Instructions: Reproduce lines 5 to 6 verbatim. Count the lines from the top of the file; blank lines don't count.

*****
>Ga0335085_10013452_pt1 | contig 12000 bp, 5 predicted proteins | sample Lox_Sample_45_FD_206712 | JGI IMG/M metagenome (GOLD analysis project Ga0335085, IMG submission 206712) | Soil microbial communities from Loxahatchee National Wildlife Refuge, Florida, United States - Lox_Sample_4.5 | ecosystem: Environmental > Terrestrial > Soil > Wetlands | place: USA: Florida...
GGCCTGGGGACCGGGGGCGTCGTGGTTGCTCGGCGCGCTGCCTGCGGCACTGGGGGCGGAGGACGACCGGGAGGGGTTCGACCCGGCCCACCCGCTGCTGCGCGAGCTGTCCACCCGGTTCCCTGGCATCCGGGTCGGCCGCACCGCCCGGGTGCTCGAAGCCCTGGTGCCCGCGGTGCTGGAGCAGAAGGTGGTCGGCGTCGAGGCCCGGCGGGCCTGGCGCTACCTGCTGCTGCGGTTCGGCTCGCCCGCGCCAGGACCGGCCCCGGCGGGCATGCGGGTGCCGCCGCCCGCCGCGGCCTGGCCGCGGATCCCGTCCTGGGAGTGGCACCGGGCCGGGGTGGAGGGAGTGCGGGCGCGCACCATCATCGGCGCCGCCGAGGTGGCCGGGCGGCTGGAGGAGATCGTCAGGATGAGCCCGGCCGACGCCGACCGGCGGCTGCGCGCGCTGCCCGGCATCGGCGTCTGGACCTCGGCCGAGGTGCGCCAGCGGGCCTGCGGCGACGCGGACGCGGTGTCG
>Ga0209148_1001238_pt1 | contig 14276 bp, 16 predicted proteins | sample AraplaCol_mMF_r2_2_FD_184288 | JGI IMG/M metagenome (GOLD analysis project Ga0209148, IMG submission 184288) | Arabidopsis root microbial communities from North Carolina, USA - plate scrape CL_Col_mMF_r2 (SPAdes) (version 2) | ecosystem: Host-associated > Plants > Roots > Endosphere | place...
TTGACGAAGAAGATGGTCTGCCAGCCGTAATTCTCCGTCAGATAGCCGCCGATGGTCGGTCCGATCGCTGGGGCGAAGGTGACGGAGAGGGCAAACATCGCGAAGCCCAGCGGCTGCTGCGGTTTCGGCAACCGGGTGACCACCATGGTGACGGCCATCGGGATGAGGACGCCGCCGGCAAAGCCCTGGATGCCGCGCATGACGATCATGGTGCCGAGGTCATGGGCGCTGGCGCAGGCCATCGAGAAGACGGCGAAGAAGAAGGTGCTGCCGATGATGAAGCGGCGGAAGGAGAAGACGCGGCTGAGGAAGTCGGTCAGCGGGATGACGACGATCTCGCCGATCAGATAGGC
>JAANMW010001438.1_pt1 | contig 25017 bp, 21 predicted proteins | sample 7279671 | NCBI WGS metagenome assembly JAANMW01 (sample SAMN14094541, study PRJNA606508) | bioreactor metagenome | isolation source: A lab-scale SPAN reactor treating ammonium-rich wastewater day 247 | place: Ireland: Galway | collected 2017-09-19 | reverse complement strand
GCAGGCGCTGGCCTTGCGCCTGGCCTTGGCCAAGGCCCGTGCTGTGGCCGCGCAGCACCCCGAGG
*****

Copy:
>JAANMW010001438.1_pt1 | contig 25017 bp, 21 predicted proteins | sample 7279671 | NCBI WGS metagenome assembly JAANMW01 (sample SAMN14094541, study PRJNA606508) | bioreactor metagenome | isolation source: A lab-scale SPAN reactor treating ammonium-rich wastewater day 247 | place: Ireland: Galway | collected 2017-09-19 | reverse complement strand
GCAGGCGCTGGCCTTGCGCCTGGCCTTGGCCAAGGCCCGTGCTGTGGCCGCGCAGCACCCCGAGG